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Identity

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									 Identity and the Self
The Problem of Personal Identity
 – What makes someone the same person at
   two distinct moments in time?
 – What are some popular answers to this
   question?
 – What are the theories and arguments of
   Locke, Hume, and Reid?
Four Theories of Personal Identity (Perry)

    Same Substance Views:
       Same-Soul View: Person stages A and B belong to the same person iff
       they are stages of the same soul, or immaterial substance.
       Same-Body View: Person stages A and B belong to the same person iff
       they are stages of the same body, or material substance.

    The Memory View (Locke)
        Person stages belong to the same person iff the later could contain an
        experience which is a memory of a reflective awareness of an
        experience contained in the earlier.

    The Bundle View (Hume)
        “For my part, when I enter most intimately into what I call myself, I
        always stumble on some particular perception or other, of heat or cold,
        light or shade, love or hatred, pain or pleasure. I never can catch myself
        at any time without a perception, and never can observe any thing but
        the perception.” (Q: 281; Treatise, 4.6)
Problems for Three Theories

   Same-body view: Suppose that two souls inhabit one body.
   (Locke, Q: 272)

   Same-soul view: Suppose that you have the same soul as another
   person but that you have no memory of being that person. (Locke,
   Q: 272)

   Memory view: “Suppose a brave officer to have been flogged
   when a boy at school for robbing an orchard, to have taken a
   standard from the enemy in his first campaign, and to have been
   made a general in advanced life; suppose, also . . . that, when he
   took the standard, he was conscious of having been flogged at
   school, and that, when made a general, he was conscious of his
   taking the standard, but had absolutely lost the consciousness of
   his flogging.” (Reid, Q: 277)
Personal Identity in the Movies: Which theories of personal identity are endorsed,
or rejected, by the following film thought experiments?

  Fight Club
      The Narrator = Tyler Durden?
             Are they the same person?
                      If yes, then this is a counterexample to the memory view.
                                Maybe it supports the same-body view.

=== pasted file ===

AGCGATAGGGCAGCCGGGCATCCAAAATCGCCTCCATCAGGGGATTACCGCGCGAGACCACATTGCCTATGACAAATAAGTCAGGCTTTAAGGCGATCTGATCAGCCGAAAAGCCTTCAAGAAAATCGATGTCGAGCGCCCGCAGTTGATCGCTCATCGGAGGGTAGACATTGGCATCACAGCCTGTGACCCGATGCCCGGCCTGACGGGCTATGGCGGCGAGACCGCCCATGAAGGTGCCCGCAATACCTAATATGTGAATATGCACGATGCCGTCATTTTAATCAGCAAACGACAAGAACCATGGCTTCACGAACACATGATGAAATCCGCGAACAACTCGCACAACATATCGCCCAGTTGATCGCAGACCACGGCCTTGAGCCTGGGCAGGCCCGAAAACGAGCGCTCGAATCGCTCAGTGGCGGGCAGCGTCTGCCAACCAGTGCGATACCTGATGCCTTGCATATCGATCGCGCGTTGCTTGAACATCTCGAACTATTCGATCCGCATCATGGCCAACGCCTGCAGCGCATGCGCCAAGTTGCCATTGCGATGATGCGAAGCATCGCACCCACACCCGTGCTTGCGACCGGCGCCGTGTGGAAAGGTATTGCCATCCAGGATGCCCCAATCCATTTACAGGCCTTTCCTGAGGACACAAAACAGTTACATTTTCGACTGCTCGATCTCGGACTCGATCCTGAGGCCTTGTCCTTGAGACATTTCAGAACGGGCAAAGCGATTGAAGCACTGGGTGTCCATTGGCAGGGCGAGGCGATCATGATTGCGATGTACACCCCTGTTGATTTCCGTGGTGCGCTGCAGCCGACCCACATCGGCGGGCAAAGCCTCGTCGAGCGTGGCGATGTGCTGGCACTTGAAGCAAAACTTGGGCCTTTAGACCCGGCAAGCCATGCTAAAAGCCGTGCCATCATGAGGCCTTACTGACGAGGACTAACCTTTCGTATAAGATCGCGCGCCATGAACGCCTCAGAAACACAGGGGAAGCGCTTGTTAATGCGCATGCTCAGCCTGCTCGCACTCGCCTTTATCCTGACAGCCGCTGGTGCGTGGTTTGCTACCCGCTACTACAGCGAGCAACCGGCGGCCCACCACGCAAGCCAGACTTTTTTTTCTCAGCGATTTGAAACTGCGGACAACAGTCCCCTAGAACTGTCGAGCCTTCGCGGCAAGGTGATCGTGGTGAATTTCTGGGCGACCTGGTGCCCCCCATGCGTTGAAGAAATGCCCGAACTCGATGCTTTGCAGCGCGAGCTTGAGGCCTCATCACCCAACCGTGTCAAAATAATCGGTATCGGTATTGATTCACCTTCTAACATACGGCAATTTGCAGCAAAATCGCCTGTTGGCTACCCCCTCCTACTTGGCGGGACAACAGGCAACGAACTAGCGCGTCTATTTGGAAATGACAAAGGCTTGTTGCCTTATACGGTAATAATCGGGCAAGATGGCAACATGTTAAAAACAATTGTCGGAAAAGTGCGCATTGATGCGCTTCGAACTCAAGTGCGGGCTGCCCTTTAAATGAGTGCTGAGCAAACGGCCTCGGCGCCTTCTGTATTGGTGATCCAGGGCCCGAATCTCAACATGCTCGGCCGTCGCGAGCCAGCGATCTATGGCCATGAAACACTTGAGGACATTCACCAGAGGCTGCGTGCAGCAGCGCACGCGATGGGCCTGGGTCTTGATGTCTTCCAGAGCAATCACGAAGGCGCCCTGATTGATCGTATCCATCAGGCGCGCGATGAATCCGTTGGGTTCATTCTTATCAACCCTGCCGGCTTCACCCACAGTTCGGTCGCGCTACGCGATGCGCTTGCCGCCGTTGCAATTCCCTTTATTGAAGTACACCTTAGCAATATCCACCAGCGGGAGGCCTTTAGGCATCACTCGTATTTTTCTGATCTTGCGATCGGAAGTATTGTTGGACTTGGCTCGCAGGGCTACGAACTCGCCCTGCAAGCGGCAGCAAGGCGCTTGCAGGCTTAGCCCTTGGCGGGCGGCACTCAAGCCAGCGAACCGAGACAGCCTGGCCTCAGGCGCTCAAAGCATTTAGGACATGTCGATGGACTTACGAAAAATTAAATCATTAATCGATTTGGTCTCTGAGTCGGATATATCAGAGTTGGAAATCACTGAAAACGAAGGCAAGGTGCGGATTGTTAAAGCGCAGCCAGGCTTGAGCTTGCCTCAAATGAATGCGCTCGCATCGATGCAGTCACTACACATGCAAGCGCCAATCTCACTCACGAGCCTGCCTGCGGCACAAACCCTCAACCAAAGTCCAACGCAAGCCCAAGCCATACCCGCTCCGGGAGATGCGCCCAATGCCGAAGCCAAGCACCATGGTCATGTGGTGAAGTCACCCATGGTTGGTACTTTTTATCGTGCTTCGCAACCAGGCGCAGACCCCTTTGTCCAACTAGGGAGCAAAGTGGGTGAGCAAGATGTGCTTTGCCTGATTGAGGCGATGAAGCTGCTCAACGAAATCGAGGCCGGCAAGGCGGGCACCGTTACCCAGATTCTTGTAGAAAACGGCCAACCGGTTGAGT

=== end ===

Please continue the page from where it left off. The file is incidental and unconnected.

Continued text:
If no, then this is a counterexample to the same body view.
                                Maybe it supports the memory view.

  Being John Malkovich
      Craig (or Lotte, or Maxine) = John Malkovich?
             Do they share the same body but are distinct persons?
                      If yes, then this is a counterexample to the same-body view.
                                Maybe it supports the same-soul view.
Questions about Being John Malkovich

   What motivates people to want to be John Malkovich? What does
   this tell us about personal identity (or about meaning)?

   What happens to the bodies of persons who inhabit JM? Why is the
   film called Being JM and not Being in JM’s Body?

   If your body changed substantially, if you were „in‟ JM‟s body,
   would you change substantially? Would you still be you? What does
   this tell us about the relationship between the self and the body?

   Is Maxine in control? Why does she always gets what she wants?

   Is it wrong to be JM (or to inhabit his body)? Why?
Comment on these quotes:

   Lotte, on being John Malkovich: “I knew who I was, everything
   made sense!”

   Maxine: “Do you have any idea what it is like to have two people
   look at you with total devotion through the same pair of eyes?”

   John: “I know what my passion taking hold is like!”

   “What happens when a man goes through his own porthole?”

   Craig, on being a puppeteer: “. . . being inside of someone‟s skin and
   seeing what they see, and feeling what they feel.”
Being John Malkovich (Spike Jonze, 1999)

John Cusack         ....     Craig Schwartz
Cameron Diaz        ....     Lotte Schwartz
Catherine Keener    ....     Maxine
John Malkovich      ....     John Horatio Malkovich
Orson Bean          ....     Dr. Lester
Mary Kay Place      ....     Floris
Ned Bellamy         ....     Derek Mantini
Eric Weinstein      ....     Father at Puppet Show
Madison Lanc        ....     Daughter at Puppet Show
Octavia Spencer     ....     Woman in Elevator
K.K. Dodds          ....     Wendy
Reginald C. Hayes   ....     Don
Byrne Piven         ....     Captain Mertin
Judith Wetzell      ....     Tiny Woman
Kevin Carroll       ....     Cab Driver
Fight Club (David Fincher, 1999)

Edward Norton                ....   The Narrator
Brad Pitt                    ....   Tyler Durden
Helena Bonham Carter         ....   Marla Singer
Meat Loaf                    ....   Robert „Bob‟ Paulson
Zach Grenier                 ....   Richard Chesler
Richmond Arquette            ....   Intern
David Andrews (I)            ....   Thomas
George Maguire               ....   Group Leader
Eugenie Bondurant            ....   Weeping Woman
Christina Cabot              ....   Group Leader
Sydney 'Big Dawg' Colston    ....   Speaker
Rachel Singer                ....   Chloe
Christie Cronenweth          ....   Airline Attendant
Tim De Zarn                  ....   Inspector Bird
Ezra Buzzington              ....   Inspector Dent

								
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